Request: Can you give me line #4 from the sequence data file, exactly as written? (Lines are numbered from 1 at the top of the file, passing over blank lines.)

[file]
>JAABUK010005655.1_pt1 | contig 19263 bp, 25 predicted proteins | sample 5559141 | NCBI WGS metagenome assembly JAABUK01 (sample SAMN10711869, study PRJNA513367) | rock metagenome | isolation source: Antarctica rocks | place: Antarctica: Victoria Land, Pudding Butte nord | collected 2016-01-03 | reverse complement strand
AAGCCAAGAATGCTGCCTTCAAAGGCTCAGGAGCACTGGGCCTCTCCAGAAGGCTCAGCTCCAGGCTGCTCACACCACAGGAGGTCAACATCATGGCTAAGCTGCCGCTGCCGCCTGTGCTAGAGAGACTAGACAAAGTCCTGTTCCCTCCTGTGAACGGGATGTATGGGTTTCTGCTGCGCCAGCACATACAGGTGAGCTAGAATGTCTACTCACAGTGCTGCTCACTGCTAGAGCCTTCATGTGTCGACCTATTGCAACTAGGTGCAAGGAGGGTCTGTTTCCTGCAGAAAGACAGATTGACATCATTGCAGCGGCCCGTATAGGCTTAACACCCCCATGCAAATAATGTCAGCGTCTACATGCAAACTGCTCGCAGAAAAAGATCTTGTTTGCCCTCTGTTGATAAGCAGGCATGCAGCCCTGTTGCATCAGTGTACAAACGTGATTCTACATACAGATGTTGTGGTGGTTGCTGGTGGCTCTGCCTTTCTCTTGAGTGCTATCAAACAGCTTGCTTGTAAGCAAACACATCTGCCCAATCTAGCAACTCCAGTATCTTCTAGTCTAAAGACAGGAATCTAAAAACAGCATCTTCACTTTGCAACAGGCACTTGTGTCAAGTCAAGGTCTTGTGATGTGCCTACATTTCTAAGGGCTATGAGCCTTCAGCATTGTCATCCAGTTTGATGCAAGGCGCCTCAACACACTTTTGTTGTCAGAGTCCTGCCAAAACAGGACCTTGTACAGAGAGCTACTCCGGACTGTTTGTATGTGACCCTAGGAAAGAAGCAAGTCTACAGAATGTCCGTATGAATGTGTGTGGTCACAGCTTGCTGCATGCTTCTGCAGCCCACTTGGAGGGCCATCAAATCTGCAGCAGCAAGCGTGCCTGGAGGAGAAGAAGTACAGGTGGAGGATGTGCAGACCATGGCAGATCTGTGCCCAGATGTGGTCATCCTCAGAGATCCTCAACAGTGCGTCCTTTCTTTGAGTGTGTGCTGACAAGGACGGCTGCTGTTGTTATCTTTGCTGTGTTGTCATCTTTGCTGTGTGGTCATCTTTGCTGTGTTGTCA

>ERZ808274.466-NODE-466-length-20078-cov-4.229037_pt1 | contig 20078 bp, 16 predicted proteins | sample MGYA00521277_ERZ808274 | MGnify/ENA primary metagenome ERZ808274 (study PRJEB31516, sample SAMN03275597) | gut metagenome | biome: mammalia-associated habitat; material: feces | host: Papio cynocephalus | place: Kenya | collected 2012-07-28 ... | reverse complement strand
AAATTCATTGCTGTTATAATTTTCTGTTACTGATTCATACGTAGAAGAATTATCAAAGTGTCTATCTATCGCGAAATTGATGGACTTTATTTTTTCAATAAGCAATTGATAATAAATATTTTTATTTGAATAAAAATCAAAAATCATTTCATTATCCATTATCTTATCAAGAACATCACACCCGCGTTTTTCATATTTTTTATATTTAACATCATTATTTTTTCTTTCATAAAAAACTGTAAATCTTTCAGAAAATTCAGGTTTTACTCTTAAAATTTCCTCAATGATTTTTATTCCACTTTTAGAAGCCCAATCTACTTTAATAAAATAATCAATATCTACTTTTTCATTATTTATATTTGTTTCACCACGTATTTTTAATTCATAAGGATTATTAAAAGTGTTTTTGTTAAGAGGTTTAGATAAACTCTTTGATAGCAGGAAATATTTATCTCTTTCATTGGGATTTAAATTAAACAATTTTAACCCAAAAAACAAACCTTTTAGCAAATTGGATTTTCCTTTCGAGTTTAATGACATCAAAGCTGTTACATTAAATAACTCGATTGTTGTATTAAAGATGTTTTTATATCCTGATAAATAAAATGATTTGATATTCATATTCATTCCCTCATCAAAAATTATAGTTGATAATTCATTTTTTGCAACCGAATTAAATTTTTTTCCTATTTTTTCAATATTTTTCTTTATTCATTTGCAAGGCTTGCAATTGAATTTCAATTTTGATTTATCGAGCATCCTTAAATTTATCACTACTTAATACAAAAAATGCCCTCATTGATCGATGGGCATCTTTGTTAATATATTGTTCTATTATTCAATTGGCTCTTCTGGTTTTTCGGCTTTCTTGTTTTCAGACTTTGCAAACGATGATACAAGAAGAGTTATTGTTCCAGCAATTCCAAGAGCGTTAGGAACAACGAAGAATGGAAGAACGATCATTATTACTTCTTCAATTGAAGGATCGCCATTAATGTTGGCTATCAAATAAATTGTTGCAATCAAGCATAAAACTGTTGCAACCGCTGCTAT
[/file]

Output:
AAATTCATTGCTGTTATAATTTTCTGTTACTGATTCATACGTAGAAGAATTATCAAAGTGTCTATCTATCGCGAAATTGATGGACTTTATTTTTTCAATAAGCAATTGATAATAAATATTTTTATTTGAATAAAAATCAAAAATCATTTCATTATCCATTATCTTATCAAGAACATCACACCCGCGTTTTTCATATTTTTTATATTTAACATCATTATTTTTTCTTTCATAAAAAACTGTAAATCTTTCAGAAAATTCAGGTTTTACTCTTAAAATTTCCTCAATGATTTTTATTCCACTTTTAGAAGCCCAATCTACTTTAATAAAATAATCAATATCTACTTTTTCATTATTTATATTTGTTTCACCACGTATTTTTAATTCATAAGGATTATTAAAAGTGTTTTTGTTAAGAGGTTTAGATAAACTCTTTGATAGCAGGAAATATTTATCTCTTTCATTGGGATTTAAATTAAACAATTTTAACCCAAAAAACAAACCTTTTAGCAAATTGGATTTTCCTTTCGAGTTTAATGACATCAAAGCTGTTACATTAAATAACTCGATTGTTGTATTAAAGATGTTTTTATATCCTGATAAATAAAATGATTTGATATTCATATTCATTCCCTCATCAAAAATTATAGTTGATAATTCATTTTTTGCAACCGAATTAAATTTTTTTCCTATTTTTTCAATATTTTTCTTTATTCATTTGCAAGGCTTGCAATTGAATTTCAATTTTGATTTATCGAGCATCCTTAAATTTATCACTACTTAATACAAAAAATGCCCTCATTGATCGATGGGCATCTTTGTTAATATATTGTTCTATTATTCAATTGGCTCTTCTGGTTTTTCGGCTTTCTTGTTTTCAGACTTTGCAAACGATGATACAAGAAGAGTTATTGTTCCAGCAATTCCAAGAGCGTTAGGAACAACGAAGAATGGAAGAACGATCATTATTACTTCTTCAATTGAAGGATCGCCATTAATGTTGGCTATCAAATAAATTGTTGCAATCAAGCATAAAACTGTTGCAACCGCTGCTAT